POSTED ON MARCH 16, 2014 BY JOHN HINDERAKER IN VENEZUELA
IN VENEZUELA, CUBA IS FIGHTING TO HANG ON
In Venezuela, protests against the failed socialist regime of Nicolas
Maduro are ongoing, but they have largely been crowded out of the news
by events in Crimea and the drama of Flight 370. Still, from an American
perspective, what is happening in Venezuela is of great importance.
Venezuela under Hugo Chavez, and now Maduro, is a client of Cuba, and
Cuba’s Communist government is a client of Russia, even though Russian
largesse is not what it once was. These days, the Castro brothers are
largely dependent on Venezuelan oil to keep their regime afloat. So
Russia’s effort to extend its power into the Western Hemisphere depends
in great part on what happens in Venezuela.
Photos of the anti-Maduro protests are dramatic.
Press coverage of events in Venezuela is often equivocal, presumably
because reporters hate to see another socialist government go down in
flames. Take today’s Reuters story, for example:
Opponents of Venezuela’s socialist government marched on Sunday to
protest against alleged Cuban interference in the armed forces, with
clashes breaking out afterwards in a Caracas square.
Militant opposition leaders and students have been urging Venezuelans
onto the streets to protest over issues ranging from crime and shortages
of goods to the presence of Cuban advisers in Venezuela’s army and other
“I spend five or six hours in a queue just to buy two packets of flour,
or two bottles of cooking oil,” said pensioner Pedro Perez, 64, in the
“Also, I’m protesting over insecurity and the lies this government tells
Venezuelans, bringing Cuban soldiers here … This is an ungovernable
country, we can’t carry on like this.”
But Reuters seems to be on the fence as to Cuba’s role in Venezuela’s
Venezuela supplies more than 100,000 barrels per day of oil to Cuba, for
which it is partly paid by the presence of more than 30,000 medics,
sports trainers and others from the Communist-ruled Caribbean island.
Medics! Sports trainers! But who are those “others,” who presumably must
make up the vast majority of the value that Cuba conveys to the Maduro
regime in exchange for 100,000 barrels of oil [at current prices, more
than $10 million] a day? It isn’t really a mystery.
The Washington Times, April 2010:
Cuba’s communist government has deployed thousands of technical and
military advisers to Venezuela to bolster the regime of leftist
President Hugo Chavez, as that country faces energy shortages and
increased repression against opposition political leaders.
A senior Cuban security official and former interior minister, Gen.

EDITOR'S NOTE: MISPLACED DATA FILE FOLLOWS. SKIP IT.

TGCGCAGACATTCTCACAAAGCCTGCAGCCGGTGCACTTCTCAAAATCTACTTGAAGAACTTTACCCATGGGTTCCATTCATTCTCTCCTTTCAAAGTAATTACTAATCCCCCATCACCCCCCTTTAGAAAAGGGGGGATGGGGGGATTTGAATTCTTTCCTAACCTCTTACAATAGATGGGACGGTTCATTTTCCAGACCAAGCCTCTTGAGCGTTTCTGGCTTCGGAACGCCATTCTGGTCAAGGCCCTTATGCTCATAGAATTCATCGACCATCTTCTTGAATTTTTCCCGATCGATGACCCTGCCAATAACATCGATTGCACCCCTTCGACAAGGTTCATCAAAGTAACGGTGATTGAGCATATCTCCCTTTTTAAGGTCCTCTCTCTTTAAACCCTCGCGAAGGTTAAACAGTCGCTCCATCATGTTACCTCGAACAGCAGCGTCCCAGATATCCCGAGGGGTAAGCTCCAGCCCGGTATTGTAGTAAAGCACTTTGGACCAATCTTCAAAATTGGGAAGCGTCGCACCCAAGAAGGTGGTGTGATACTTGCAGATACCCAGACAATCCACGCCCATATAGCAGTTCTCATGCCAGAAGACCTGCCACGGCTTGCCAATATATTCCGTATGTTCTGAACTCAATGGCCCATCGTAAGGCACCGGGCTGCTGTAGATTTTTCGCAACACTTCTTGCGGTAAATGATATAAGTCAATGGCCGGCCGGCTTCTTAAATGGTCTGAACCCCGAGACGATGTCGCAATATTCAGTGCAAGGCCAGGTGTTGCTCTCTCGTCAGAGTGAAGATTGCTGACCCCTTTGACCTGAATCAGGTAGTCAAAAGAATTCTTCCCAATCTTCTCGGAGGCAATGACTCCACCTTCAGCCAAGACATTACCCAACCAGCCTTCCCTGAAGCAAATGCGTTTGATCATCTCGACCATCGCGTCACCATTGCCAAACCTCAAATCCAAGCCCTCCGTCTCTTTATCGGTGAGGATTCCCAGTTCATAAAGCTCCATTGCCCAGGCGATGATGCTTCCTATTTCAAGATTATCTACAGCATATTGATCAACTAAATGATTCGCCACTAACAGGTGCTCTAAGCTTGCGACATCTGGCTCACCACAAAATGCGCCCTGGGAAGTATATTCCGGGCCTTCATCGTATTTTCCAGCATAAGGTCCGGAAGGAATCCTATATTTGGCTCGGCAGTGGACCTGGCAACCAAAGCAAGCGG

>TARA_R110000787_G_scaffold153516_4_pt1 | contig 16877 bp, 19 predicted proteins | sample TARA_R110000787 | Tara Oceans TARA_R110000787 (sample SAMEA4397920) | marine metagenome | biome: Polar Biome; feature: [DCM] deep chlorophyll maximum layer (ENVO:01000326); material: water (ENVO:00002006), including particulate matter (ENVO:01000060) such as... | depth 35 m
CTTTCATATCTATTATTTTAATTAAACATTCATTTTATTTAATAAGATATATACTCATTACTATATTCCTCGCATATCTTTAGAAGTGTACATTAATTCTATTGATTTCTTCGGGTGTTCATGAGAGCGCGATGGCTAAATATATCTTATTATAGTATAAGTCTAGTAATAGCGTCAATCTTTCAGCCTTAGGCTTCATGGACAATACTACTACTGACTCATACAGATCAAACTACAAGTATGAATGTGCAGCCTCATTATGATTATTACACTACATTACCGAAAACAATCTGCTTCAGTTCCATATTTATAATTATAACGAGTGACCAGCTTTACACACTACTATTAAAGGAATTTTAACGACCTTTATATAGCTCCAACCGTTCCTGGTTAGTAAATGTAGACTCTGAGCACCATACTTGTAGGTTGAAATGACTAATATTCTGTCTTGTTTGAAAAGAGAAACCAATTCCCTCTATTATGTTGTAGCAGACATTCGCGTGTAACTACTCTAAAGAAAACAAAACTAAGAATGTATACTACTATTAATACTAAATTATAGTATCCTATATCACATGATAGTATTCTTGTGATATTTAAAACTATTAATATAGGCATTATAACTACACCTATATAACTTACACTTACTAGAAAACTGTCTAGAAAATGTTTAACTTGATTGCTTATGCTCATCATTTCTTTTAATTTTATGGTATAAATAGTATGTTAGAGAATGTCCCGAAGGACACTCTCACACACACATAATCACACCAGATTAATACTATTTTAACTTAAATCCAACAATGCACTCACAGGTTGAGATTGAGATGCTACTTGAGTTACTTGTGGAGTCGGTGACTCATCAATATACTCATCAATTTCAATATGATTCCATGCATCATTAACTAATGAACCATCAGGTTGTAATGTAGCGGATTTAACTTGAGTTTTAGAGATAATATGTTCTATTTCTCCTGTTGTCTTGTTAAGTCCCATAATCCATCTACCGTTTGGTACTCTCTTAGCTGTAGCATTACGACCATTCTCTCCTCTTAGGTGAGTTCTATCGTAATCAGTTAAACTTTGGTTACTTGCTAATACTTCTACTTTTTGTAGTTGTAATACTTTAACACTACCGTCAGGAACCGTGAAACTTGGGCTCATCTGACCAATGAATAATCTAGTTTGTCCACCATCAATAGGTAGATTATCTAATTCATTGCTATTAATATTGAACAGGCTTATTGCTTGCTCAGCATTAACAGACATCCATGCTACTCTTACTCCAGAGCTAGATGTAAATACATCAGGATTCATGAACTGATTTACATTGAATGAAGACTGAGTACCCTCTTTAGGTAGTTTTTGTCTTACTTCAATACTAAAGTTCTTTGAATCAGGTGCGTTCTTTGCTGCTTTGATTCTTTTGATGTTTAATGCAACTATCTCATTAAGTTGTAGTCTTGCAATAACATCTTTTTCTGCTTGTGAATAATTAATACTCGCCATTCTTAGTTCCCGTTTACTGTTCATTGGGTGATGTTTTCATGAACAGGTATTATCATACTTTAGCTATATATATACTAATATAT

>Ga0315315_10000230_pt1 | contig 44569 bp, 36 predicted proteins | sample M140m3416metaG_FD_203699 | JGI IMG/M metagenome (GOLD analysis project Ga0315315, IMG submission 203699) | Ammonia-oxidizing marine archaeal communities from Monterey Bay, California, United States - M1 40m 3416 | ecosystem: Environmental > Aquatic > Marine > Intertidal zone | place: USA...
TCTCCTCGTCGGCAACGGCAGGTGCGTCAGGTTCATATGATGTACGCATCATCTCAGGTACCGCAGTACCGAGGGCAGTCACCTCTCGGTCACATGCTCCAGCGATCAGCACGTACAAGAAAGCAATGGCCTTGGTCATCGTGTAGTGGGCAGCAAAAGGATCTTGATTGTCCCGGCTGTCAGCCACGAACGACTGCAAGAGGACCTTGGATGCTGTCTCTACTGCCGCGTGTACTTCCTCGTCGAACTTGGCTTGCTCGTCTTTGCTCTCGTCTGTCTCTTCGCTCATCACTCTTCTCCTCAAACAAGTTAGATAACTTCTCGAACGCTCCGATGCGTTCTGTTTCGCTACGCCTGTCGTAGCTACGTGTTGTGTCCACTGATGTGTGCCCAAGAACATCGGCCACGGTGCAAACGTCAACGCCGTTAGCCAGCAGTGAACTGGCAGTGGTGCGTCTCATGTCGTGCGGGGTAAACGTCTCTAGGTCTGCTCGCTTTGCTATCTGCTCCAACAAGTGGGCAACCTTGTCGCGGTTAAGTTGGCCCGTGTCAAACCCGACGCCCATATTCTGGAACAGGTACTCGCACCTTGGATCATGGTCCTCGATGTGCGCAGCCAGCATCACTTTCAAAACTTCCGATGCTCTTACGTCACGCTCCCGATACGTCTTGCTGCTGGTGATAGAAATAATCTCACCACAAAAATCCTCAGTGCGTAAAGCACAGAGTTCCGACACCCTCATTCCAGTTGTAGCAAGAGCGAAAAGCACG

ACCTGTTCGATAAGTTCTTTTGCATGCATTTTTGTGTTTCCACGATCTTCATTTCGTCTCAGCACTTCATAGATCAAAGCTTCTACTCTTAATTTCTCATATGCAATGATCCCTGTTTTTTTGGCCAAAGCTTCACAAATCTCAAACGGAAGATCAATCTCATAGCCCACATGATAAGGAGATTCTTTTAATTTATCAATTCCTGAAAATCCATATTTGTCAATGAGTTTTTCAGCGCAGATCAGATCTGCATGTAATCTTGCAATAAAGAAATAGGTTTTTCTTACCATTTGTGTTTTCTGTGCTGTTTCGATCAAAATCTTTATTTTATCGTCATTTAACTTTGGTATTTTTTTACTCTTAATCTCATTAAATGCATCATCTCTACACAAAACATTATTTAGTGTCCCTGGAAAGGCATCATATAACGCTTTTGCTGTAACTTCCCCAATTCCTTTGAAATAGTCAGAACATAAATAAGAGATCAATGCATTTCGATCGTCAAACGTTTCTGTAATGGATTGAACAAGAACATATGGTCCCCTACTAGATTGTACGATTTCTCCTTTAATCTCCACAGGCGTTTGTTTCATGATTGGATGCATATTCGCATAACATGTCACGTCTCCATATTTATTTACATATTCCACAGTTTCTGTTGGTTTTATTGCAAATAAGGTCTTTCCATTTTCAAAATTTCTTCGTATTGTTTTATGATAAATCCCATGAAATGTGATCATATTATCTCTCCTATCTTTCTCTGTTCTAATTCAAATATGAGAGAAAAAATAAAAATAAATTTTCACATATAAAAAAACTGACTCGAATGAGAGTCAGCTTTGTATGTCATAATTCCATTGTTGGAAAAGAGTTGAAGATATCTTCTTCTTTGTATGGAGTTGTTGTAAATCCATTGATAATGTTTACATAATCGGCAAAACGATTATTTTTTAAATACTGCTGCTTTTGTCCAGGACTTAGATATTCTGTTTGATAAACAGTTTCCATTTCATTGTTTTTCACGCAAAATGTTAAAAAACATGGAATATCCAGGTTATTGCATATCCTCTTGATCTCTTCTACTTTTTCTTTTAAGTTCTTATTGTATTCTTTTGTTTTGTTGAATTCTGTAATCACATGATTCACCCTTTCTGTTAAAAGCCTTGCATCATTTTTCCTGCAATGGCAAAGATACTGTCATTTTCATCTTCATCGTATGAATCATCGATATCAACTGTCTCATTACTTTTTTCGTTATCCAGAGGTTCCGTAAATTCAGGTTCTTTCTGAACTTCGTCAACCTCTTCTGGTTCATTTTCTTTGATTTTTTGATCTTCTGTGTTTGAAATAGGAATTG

Ramiro Valdez, arrived in Caracas, Venezuela, in February to take charge
of a Cuban government mission that over the past several years has grown
to an estimated 40,000 advisers and aid workers, including a large
contingent of Cuban military personnel.
The advisers include intelligence and security officers, political
advisers and medical personnel.
Fox News, February 2014:
Venezuela has promised 100,000 barrels of oil per day to Cuba, and in
exchange Cuban intelligence runs the Venezuelan state security apparatus.
Even the New York Times has noticed. June 2010:
Mr. Chávez has made no bones about the presence of Cuban military
advisers, who he says are “modestly” helping in some areas. But he has
publicly offered no details on how many there are or where they are
For Cuba, a military advisory role abroad is nothing new, even if its
activities here differ from the combat brigades sent to Angola and
Ethiopia in the 1970s or the advisers in Nicaragua in the 1980s. Cuba’s
assistance in Venezuela is much broader, including areas like
telecommunications and national identification card systems. The
emergence of Cuba as Venezuela’s top ally has led to criticism that the
Cubans are helping Mr. Chávez tighten his grip on an array of institutions.
In recent weeks, anti-Maduro protesters have reported being arrested and
tortured by Cuban military or intelligence personnel. Wherever you find
socialism, torture is not far behind.
What happens in energy-rich Venezuela is important. Is it too much to
hope that the final collapse of socialism in that country will
extinguish the appeal of socialism across Latin America? Yes. Even here
in the U.S., socialism–the stupidest idea that has ever occurred to a
human being–keeps making comebacks. But in the medium term, the collapse
of the Russia-Cuba-Venezuela-Nicaragua axis will be of great benefit.
Source: In Venezuela, Cuba Is Fighting To Hang On | Power Line –